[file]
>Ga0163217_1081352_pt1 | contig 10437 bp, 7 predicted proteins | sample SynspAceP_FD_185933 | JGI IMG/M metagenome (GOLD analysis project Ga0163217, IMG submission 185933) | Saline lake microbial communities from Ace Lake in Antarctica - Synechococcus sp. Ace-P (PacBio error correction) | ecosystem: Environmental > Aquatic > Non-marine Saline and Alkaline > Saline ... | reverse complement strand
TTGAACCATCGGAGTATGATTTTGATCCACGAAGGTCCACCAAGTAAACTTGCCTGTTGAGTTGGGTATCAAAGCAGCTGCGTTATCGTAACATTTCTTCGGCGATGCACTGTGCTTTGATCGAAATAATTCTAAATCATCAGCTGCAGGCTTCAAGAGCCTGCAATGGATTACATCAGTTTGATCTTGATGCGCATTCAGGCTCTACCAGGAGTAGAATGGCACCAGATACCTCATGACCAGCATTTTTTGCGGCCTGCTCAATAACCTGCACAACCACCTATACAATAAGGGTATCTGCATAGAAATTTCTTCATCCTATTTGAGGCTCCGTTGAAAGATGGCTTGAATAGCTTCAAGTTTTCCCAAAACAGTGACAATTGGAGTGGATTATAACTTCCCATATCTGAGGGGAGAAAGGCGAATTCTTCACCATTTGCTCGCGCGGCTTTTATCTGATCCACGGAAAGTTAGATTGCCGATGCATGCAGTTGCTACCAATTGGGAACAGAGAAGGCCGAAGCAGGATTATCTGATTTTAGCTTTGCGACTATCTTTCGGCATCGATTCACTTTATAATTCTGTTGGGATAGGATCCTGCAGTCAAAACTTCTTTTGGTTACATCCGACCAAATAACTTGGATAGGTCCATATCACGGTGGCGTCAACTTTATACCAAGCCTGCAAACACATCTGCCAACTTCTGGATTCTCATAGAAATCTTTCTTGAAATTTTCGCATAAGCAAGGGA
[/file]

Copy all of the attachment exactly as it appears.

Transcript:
>Ga0163217_1081352_pt1 | contig 10437 bp, 7 predicted proteins | sample SynspAceP_FD_185933 | JGI IMG/M metagenome (GOLD analysis project Ga0163217, IMG submission 185933) | Saline lake microbial communities from Ace Lake in Antarctica - Synechococcus sp. Ace-P (PacBio error correction) | ecosystem: Environmental > Aquatic > Non-marine Saline and Alkaline > Saline ... | reverse complement strand
TTGAACCATCGGAGTATGATTTTGATCCACGAAGGTCCACCAAGTAAACTTGCCTGTTGAGTTGGGTATCAAAGCAGCTGCGTTATCGTAACATTTCTTCGGCGATGCACTGTGCTTTGATCGAAATAATTCTAAATCATCAGCTGCAGGCTTCAAGAGCCTGCAATGGATTACATCAGTTTGATCTTGATGCGCATTCAGGCTCTACCAGGAGTAGAATGGCACCAGATACCTCATGACCAGCATTTTTTGCGGCCTGCTCAATAACCTGCACAACCACCTATACAATAAGGGTATCTGCATAGAAATTTCTTCATCCTATTTGAGGCTCCGTTGAAAGATGGCTTGAATAGCTTCAAGTTTTCCCAAAACAGTGACAATTGGAGTGGATTATAACTTCCCATATCTGAGGGGAGAAAGGCGAATTCTTCACCATTTGCTCGCGCGGCTTTTATCTGATCCACGGAAAGTTAGATTGCCGATGCATGCAGTTGCTACCAATTGGGAACAGAGAAGGCCGAAGCAGGATTATCTGATTTTAGCTTTGCGACTATCTTTCGGCATCGATTCACTTTATAATTCTGTTGGGATAGGATCCTGCAGTCAAAACTTCTTTTGGTTACATCCGACCAAATAACTTGGATAGGTCCATATCACGGTGGCGTCAACTTTATACCAAGCCTGCAAACACATCTGCCAACTTCTGGATTCTCATAGAAATCTTTCTTGAAATTTTCGCATAAGCAAGGGA